National Geographic : 1918 Apr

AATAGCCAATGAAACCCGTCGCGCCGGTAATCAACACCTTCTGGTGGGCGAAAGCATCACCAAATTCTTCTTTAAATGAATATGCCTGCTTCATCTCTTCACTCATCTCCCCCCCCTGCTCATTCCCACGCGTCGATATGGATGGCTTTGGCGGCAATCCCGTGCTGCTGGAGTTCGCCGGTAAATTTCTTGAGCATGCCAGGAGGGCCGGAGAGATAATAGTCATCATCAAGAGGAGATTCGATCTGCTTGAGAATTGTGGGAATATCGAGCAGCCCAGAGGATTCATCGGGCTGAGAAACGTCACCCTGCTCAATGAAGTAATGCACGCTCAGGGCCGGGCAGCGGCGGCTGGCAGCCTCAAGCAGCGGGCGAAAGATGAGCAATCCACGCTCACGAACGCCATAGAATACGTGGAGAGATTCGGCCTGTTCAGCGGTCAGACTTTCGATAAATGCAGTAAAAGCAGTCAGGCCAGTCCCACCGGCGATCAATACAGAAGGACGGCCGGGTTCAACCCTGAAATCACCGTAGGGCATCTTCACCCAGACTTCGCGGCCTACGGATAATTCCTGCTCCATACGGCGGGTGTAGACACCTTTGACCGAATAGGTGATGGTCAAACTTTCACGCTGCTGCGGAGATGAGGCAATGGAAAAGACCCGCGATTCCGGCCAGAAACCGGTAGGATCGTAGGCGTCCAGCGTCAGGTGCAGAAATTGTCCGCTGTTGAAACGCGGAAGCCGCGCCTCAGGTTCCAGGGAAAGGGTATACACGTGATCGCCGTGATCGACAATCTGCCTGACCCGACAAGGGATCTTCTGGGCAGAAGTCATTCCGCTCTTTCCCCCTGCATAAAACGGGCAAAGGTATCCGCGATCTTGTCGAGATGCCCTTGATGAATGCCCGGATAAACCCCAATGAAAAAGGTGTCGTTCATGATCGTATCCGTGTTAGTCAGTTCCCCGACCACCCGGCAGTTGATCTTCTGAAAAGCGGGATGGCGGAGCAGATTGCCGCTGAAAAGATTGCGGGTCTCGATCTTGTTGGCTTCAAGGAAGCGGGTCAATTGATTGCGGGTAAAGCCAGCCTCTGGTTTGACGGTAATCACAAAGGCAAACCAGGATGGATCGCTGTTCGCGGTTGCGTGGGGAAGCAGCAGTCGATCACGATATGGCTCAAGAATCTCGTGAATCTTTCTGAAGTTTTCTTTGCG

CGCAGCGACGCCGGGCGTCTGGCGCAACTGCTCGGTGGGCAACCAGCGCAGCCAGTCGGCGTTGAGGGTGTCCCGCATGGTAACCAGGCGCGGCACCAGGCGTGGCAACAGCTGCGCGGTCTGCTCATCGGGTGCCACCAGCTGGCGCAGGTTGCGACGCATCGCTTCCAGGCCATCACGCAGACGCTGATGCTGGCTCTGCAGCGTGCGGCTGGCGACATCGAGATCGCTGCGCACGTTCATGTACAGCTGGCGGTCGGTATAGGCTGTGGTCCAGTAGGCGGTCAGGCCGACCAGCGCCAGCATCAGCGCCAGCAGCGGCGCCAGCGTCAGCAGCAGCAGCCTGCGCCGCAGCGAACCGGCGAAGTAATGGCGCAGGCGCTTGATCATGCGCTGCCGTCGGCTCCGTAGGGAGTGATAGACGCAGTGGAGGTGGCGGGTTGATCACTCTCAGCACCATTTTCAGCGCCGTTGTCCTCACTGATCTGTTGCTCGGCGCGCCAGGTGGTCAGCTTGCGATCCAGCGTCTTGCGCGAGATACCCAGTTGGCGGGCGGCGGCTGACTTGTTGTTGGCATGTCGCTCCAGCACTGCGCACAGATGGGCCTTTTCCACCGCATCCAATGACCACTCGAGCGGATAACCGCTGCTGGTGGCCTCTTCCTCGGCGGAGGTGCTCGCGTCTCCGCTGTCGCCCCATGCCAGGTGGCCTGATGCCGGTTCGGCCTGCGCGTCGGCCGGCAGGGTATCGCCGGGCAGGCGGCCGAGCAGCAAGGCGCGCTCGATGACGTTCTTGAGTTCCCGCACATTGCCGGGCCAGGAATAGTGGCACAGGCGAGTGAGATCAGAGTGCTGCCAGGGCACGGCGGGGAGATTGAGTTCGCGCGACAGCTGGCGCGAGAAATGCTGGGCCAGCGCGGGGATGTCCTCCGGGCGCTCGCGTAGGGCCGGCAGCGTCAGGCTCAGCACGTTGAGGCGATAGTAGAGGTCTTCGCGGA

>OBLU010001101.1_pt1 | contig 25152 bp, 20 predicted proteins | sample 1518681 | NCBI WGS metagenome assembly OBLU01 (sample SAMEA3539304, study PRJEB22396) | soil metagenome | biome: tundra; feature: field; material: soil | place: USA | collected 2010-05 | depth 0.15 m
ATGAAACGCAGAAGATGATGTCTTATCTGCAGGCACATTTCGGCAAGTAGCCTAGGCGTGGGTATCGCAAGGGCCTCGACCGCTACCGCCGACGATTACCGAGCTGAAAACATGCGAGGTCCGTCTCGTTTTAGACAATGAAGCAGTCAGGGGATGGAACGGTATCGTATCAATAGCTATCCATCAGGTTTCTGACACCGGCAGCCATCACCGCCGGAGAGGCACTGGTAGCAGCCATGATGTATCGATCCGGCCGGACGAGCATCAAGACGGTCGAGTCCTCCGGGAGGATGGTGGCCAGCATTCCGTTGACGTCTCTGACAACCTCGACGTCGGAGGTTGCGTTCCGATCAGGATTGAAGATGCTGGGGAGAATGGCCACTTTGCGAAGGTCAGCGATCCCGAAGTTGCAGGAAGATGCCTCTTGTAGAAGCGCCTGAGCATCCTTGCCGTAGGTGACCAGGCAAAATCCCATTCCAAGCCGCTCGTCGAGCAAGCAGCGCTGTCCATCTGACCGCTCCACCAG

THE NATIONAL GEOGRAPHIC SOCIETY IN WAR TIME BY MAJOR-GENERAL A. W. GREELY, U. S. ARMY THE year 1917 was one of broad ened activities and of increased usefulness for the National Geo graphic Society. Its splendid record of an unparalleled increase in membership to 650,000 is the surest proof of the suc cess which continues to attend its efforts to stimulate a national popular interest in the science of geography. In its field-work, as well as in its ac tivities for the diffusion of geographic knowledge, the past 12 months have been particularly fruitful, and its expeditions, especially the one to Mt. Katmai, the world's greatest volcano, and the Valley of Ten Thousand Smokes, have been crowned with signal success. As an evidence of the Society's desire still further to enlarge its field of serv ice and its sphere of helpful influence, the Board of Managers was unanimous in the wish to extend to President Wil son the invitation of Honorary Mem bership, the highest distinction within the gift of the organization. It was recognized by the Board that the unexampled responsibilities of the present crisis in world history leave the President small opportunity for interests not immediately related to his executive duties, and his acceptances of honorary distinctions have been extremely rare. It was hoped, however, that the activities of the National Geographic Society along patriotic lines might have an especial ap peal to the head of the government. Happily, the President did appreciate and approve the numerous productive war-time activities of the Society, as well as its normal undertakings in the in terest of the increase and diffusion of geographic knowledge. He cordially ac cepted the proffered honorary member ship, which was presented to him in the White House on December 19, 1917, by a committee from the Board of Managers consisting of Hon. Franklin K. Lane, Secretary of the Interior; Brigadier Gen eral John M. Wilson, U. S. A.; Rear Ad miral John E. Pillsbury, U. S. N.; O. H. Tittmann, President of the Society; Gil bert Grosvenor, Director and Editor; John Oliver La Gorce, Associate Editor; Hon. Henry White, John Joy Edson, Grant Squires, and the writer. UPHOLDING THE HANDS OF THOSE IN AUTHORITY President Wilson expressed his pleas ure at the honor conferred and declared that his interest in scientific research had not waned, even though it had been di verted by the critical problems of the hour. He expressed the hope that in the happier days which lie before the nation he might resume his active participa tion in the researches of scientists and scholars. In answer to an inquiry as to the best way in which the Society, through its 650,000 members and the millions of Americans whom it reaches regularly through its official organ, the NATIONAL GEOGRAPHIC MAGAZINE, could uphold the hands of those in authority during the war, the President clearly designated certain lines along which the diffusion of accurate geographic data would enlighten the American people and ultimately prove of concrete advantage to the whole world. These suggestions, involving problems of a difficult and complicated nature, have impressed the Board of Managers as of special importance. In determining the best methods of ac complishing these patriotic ends, as well as in carrying forward its regular work, the Society is fortunate in having the ad vice and assistance of many able and dis tinguished Federal officials charged with duties of the highest importance. Espe cially valuable to the Board of Managers is the active cooperation of the Secretary of the Interior, Hon. Franklin K. Lane.